The Veggie Mixture:
4 cups of potatoes (about 4 medium or 1½ pounds), diced or shredded
1½ cups green onions with tops, about 5, sliced
½ red bell pepper, about ½ cup, seeded and diced
1 heaping tablespoon minced garlic (from the jar is fine)
2 cups any cooked leftover vegetable such as zucchini, summer squash, broccoli, or cauliflower, OR any uncooked greens such as spinach, chard or kale
⅓ cup extra virgin olive oil

Preheat oven to 350º

Chop all the fresh veggies. Here, I’ve used fresh, thin-skinned, buttery Yukon potatoes and red potatoes, red bell pepper, green onions with their stalks, and minced garlic (shown here in a tablespoon).


Sauté garlic, onion, pepper, and potatoes in olive oil, on medium heat, in a 12-inch non-stick skillet for about 10 minutes, or until the potatoes are tender, but still firm.


Stir in drained leftover cooked veggies and heat until warm.  In this frittata, I used roasted zucchini and summer squash with green onions and garlic that I had in the fridge.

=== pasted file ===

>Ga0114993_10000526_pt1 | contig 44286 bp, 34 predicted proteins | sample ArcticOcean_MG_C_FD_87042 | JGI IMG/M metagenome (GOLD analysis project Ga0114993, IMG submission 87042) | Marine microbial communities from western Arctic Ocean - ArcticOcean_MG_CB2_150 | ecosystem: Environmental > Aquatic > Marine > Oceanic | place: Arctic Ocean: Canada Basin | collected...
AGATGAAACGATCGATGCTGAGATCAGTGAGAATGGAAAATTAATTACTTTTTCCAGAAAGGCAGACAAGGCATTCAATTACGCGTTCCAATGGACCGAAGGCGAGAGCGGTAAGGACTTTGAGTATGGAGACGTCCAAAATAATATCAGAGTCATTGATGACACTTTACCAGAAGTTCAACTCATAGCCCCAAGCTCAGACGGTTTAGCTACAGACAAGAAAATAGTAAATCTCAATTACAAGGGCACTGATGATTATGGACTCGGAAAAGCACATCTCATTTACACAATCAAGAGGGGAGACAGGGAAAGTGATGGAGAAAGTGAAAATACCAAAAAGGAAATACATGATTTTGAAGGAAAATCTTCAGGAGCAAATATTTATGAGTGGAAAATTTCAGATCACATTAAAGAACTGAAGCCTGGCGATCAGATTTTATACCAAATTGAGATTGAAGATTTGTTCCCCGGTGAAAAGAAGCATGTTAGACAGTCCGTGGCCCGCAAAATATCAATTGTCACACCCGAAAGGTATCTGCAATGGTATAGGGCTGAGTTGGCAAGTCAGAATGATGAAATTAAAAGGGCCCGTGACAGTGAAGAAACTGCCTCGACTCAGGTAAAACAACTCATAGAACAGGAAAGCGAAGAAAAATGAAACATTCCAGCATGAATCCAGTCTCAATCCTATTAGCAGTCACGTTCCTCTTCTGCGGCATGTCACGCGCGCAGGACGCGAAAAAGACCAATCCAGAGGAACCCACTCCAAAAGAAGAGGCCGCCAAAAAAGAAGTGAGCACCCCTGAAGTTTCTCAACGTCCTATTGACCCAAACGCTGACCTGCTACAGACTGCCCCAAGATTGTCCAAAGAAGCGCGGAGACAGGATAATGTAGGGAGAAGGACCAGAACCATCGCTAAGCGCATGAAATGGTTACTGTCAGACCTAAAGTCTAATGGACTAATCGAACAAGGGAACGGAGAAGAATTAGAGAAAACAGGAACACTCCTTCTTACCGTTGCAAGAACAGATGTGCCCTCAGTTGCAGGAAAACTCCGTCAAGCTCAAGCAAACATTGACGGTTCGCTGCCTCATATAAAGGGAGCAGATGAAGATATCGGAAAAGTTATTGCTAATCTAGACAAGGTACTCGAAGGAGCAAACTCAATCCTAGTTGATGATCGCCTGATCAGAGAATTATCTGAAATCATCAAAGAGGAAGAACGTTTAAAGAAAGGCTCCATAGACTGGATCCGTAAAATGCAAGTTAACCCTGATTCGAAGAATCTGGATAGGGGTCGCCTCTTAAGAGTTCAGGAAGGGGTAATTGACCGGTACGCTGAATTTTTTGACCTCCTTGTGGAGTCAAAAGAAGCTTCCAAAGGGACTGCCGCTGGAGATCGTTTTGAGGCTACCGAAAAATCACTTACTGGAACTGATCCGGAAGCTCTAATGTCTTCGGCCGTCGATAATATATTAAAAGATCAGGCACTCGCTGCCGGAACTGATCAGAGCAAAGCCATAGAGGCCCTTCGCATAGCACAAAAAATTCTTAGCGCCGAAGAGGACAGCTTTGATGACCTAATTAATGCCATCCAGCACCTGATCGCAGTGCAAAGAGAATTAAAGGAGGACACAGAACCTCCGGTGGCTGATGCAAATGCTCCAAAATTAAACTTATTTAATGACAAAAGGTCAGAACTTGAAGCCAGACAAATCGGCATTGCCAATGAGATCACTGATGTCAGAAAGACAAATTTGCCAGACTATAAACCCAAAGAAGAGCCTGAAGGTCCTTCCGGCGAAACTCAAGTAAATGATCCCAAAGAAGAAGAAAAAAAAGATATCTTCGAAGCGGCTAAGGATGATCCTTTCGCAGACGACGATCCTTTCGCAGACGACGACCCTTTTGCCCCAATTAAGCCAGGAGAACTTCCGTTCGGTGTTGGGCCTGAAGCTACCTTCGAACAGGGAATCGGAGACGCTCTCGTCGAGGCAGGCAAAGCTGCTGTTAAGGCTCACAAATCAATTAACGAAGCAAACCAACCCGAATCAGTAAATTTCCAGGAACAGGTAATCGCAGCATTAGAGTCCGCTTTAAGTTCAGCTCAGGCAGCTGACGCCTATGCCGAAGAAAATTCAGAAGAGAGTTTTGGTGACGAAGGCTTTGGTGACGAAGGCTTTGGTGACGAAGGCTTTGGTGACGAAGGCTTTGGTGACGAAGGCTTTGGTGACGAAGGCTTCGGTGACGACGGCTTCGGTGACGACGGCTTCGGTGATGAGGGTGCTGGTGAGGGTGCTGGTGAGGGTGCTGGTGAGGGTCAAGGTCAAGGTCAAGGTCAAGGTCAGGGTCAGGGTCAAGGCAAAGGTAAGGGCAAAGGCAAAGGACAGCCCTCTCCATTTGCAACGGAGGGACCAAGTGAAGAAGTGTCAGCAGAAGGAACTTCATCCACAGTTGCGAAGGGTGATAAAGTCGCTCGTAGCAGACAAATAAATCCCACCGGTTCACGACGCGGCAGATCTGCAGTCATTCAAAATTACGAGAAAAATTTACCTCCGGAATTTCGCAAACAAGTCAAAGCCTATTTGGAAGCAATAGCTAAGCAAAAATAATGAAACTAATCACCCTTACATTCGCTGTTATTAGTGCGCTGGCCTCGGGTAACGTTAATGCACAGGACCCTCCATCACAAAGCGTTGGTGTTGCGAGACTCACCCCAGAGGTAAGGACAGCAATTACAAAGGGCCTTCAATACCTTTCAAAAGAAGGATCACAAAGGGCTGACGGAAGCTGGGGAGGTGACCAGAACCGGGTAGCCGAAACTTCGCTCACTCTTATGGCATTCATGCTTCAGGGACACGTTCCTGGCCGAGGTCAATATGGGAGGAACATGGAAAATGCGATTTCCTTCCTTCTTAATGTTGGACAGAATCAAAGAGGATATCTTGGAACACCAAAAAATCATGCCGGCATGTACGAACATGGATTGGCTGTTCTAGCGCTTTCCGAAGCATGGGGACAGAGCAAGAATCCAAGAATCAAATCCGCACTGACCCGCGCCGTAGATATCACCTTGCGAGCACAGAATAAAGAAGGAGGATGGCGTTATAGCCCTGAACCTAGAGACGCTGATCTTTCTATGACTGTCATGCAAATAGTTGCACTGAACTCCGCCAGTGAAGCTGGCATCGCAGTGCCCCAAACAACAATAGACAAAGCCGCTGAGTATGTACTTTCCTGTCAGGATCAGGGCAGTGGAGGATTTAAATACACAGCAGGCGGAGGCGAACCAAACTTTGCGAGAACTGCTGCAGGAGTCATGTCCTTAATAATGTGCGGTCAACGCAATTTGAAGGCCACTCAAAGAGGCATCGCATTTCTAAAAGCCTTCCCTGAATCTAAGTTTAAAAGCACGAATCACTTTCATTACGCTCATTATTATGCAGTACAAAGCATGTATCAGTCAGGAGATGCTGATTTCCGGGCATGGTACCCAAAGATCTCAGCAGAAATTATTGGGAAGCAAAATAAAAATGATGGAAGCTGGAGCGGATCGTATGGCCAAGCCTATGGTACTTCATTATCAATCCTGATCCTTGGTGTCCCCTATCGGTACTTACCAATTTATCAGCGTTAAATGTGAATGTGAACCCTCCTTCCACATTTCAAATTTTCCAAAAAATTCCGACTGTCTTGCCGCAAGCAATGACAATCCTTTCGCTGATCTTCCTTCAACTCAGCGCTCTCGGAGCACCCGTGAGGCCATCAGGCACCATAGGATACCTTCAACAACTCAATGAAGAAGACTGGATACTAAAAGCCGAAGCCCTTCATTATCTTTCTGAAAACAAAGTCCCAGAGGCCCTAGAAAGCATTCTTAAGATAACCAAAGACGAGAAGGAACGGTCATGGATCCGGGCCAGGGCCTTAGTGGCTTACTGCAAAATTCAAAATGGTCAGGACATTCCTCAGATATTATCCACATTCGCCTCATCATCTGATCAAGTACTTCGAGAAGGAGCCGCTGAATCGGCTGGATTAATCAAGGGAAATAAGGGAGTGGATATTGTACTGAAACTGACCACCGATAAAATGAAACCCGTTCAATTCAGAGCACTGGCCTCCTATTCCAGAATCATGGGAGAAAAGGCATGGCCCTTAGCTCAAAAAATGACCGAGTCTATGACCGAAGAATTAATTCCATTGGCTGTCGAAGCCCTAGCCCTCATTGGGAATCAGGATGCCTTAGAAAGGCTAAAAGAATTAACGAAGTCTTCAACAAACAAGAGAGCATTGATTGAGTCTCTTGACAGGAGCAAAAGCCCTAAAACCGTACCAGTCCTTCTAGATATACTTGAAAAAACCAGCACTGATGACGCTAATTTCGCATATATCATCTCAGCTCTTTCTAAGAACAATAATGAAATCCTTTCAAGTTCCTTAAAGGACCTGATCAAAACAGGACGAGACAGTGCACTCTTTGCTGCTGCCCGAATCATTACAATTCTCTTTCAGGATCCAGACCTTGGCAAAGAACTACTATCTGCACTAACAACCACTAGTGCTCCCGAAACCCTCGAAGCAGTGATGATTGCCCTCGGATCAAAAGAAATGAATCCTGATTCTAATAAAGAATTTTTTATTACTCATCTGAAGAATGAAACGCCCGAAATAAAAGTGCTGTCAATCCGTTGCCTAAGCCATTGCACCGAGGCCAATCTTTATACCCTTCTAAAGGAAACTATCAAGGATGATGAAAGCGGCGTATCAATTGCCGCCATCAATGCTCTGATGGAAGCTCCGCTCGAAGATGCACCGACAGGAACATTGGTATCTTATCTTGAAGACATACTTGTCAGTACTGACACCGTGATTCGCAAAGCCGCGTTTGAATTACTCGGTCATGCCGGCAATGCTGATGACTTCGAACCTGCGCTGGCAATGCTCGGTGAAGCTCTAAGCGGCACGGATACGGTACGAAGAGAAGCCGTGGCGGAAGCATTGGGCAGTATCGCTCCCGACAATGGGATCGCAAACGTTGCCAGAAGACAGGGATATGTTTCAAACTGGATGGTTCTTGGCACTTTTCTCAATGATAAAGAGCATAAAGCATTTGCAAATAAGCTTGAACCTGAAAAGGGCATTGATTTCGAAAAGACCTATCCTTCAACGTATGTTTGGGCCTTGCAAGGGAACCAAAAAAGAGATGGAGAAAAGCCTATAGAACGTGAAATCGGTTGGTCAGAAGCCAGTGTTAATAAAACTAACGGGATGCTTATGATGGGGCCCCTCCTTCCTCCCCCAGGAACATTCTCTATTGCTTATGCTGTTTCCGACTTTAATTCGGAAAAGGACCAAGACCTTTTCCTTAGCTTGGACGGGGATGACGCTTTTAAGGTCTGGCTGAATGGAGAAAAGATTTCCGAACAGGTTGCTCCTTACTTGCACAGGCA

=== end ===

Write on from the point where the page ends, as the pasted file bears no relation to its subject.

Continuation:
Spread your vegetable medley evenly into a lasagna pan.DSC_0747

Mix together eggs, ricotta, Parmesan, salt and pepper and add mixture to the lasagna pan. I use ricotta for this dish because we keep reduced-fat milk in our fridge and it’s not substantial enough for this recipe.  I do, however, always have ricotta in the fridge, and it’s a tasty substitute. If I had cream, I would use it. Remember, I like to use what I have on hand to make this recipe, and as such, I improvise quite a bit to not have to run to the grocery store for an ingredient. It’s a dumb game I play — using up what’s in the fridge; I hate throwing away food!

DSC_0304 DSC_0745

Add shredded cheese and mix it into the vegetables and eggs. Be sure to use a spatula to spread the egg mixture into all the crevices.DSC_0748

Put in oven and bake for 30 minutes. Insert knife point into the center to test for doneness. If it comes out clean, remove from oven. If not, cook for another 5 minutes and check again. Repeat until done.